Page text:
The Mindset

The typical mindset of recruitment is very different from that of selection. The difference emanates from the nature of the two processes - attraction vs. "filtering out". While a recruiter approaches the problem with a salesman's pitch, a selector wears an investigator's lens, scrutinizing, probing, doubting and even shaking the subjects to reveal their weaknesses and vulnerabilities. Recruiters aim at broadening the pool; selectors target elimination. From a selector's perspective, it's a win-lose proposition; there is only one winner and many losers.

The Marriage of Recruitment and Selection

The selection process typically begins with numerous "good" candidates and ends up with one finally selected for the job. It is important to note however, that the ones who are screened out of the process are "not rejected". They are just not the best fit for the specific opportunity at that particular moment. All or some of these "left outs" could well be the most sought candidates for a subsequent opportunity. From HR perspective, it would be wise to consider them as future prospects. If the selection process is conducted with the spirit of recruitment, then you have successfully created a readily available resource pool, already screened and anxiously waiting to be onboard for a future position. The scope and value of this byproduct can be enhanced manifold by an effective redesign of the selection process.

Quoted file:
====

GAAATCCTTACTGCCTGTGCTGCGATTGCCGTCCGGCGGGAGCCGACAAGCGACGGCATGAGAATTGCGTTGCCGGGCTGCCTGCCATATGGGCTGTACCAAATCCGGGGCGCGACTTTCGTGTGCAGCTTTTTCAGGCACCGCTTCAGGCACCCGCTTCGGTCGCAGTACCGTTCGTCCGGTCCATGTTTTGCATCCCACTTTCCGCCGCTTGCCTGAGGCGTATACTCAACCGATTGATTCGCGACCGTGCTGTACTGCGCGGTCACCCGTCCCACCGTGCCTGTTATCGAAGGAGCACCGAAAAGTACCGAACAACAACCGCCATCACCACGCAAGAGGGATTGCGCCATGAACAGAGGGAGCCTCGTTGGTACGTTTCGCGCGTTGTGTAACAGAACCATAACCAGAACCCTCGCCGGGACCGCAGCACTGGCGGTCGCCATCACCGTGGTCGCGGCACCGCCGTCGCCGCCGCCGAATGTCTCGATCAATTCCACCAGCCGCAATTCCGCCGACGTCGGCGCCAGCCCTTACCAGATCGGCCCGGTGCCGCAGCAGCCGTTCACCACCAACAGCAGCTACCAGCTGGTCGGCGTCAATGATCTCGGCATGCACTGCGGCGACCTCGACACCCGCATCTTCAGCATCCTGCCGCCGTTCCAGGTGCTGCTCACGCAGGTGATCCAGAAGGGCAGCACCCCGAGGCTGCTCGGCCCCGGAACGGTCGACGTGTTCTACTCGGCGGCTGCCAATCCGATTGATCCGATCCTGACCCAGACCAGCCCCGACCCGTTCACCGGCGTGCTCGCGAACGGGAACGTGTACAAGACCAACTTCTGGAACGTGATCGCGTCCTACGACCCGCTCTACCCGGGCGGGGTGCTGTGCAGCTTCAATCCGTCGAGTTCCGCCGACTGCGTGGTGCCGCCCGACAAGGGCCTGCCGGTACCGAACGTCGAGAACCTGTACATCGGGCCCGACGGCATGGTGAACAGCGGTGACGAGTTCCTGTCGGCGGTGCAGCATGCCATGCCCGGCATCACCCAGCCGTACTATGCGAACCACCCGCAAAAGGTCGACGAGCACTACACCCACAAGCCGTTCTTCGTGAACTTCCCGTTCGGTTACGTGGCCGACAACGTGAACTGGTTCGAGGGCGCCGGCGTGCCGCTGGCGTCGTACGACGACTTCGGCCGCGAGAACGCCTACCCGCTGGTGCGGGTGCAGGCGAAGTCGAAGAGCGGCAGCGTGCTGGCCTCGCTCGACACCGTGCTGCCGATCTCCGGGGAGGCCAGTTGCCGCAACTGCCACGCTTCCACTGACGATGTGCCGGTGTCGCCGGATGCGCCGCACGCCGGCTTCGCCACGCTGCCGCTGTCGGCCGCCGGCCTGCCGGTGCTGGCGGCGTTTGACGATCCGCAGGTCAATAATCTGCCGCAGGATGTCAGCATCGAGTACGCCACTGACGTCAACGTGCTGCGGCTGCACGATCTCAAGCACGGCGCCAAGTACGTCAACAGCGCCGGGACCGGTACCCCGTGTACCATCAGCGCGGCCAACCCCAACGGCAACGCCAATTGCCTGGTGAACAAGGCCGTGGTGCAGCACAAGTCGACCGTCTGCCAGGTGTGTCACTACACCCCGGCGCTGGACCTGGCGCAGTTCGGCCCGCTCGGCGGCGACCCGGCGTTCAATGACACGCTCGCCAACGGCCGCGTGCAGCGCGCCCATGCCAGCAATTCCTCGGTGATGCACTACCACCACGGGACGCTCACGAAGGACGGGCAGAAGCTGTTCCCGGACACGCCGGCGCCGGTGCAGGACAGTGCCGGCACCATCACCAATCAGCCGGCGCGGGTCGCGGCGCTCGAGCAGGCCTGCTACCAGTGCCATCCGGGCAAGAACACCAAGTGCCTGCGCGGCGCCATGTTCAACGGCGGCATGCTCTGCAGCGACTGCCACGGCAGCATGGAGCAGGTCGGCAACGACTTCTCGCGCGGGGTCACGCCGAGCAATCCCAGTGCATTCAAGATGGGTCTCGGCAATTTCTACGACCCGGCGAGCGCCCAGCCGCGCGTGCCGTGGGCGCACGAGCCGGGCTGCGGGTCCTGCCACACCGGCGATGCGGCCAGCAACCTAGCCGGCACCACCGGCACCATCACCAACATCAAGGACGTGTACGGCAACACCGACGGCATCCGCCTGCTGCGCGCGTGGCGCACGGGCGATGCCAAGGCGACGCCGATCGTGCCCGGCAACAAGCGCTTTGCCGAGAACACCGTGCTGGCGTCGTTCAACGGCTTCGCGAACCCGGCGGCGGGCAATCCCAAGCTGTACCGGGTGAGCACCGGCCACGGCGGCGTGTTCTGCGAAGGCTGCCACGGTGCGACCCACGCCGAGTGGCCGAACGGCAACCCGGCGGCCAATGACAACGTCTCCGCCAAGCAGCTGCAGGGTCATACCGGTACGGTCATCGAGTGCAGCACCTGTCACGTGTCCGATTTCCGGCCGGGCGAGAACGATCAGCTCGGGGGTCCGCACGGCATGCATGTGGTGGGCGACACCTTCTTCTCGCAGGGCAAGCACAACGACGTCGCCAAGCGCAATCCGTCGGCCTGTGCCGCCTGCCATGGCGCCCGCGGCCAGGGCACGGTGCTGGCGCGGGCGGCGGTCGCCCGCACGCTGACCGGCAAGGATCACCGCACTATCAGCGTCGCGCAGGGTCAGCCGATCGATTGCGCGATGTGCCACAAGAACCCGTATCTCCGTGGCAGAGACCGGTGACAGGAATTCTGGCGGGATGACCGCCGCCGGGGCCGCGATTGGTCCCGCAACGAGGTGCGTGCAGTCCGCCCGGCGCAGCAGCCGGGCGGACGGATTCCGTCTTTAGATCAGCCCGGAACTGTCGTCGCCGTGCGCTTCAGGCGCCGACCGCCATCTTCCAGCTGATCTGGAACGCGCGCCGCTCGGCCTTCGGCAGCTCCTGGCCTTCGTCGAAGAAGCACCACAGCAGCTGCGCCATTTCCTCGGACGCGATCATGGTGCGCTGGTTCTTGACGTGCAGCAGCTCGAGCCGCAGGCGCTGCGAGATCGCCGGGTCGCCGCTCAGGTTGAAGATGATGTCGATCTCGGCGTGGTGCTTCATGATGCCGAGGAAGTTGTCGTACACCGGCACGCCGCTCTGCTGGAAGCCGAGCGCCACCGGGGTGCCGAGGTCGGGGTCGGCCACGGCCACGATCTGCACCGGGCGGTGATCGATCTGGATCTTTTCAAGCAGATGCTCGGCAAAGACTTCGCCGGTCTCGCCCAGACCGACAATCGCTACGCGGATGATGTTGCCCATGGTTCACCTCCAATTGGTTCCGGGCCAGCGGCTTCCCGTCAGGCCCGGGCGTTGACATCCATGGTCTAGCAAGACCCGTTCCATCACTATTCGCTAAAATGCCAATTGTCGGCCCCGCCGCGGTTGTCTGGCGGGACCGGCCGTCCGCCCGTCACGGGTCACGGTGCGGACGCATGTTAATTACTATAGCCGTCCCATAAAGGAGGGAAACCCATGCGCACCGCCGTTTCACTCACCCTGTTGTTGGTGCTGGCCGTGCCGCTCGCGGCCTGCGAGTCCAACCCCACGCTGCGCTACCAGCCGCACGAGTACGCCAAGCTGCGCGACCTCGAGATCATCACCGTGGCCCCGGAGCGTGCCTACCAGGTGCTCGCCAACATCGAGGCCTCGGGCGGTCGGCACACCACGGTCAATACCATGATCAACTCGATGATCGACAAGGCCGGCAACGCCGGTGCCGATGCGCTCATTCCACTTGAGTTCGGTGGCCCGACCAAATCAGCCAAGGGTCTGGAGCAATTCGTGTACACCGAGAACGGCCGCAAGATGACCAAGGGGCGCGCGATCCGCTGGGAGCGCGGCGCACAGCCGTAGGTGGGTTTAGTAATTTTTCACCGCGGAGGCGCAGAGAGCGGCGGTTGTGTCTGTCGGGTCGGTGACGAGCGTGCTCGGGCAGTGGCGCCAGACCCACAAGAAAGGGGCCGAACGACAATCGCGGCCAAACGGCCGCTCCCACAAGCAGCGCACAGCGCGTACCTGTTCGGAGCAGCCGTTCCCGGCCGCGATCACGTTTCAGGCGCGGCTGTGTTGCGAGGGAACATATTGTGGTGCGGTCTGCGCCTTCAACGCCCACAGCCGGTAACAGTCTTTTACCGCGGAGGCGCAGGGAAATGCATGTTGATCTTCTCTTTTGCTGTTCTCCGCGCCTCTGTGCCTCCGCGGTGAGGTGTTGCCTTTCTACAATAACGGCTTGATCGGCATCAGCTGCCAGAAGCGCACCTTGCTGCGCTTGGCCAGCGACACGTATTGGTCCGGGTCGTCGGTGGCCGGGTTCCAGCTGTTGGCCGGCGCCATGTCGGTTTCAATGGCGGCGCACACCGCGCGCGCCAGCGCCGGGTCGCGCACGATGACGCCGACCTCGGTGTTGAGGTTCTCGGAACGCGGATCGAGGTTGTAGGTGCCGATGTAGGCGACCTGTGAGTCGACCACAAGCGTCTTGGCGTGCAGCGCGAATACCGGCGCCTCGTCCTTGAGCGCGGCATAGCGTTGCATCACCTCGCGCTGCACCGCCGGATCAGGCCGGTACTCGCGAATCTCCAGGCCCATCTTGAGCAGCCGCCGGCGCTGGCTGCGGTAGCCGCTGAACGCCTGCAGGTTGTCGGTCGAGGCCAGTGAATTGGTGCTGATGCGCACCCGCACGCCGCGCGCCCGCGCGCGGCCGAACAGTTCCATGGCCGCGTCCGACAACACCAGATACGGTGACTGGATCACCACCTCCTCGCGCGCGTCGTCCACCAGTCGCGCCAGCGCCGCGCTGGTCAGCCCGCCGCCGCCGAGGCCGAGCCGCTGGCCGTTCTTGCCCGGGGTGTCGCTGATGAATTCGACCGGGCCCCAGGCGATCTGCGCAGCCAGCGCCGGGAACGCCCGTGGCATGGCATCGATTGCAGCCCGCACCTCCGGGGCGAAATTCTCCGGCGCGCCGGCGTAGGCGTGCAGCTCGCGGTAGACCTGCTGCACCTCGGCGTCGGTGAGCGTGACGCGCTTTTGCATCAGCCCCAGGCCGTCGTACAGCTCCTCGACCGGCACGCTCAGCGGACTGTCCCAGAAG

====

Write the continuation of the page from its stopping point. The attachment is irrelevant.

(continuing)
Rethinking Selection

The key is to design the process in a way that multiplies the level of attraction or magnetism of the open position and the organization. The measures however must not undermine the quality of screening, though it would warrant some changes in the way it is approached. At the heart of this shift is the treatment of a candidate like a customer or a prospect (for now or for future) and not as a possible suspect (incompetent). Before we outline the key elements of a renewed approach to selection, which I shall call positive screening, let's examine some of the possible fruits of this approach.

Benefits of Positive Screening

Key Components of Positive Screening

The following section summarizes some of the key components of the selection process that require realignment for a more effective business outcome.

Designing Positive Experience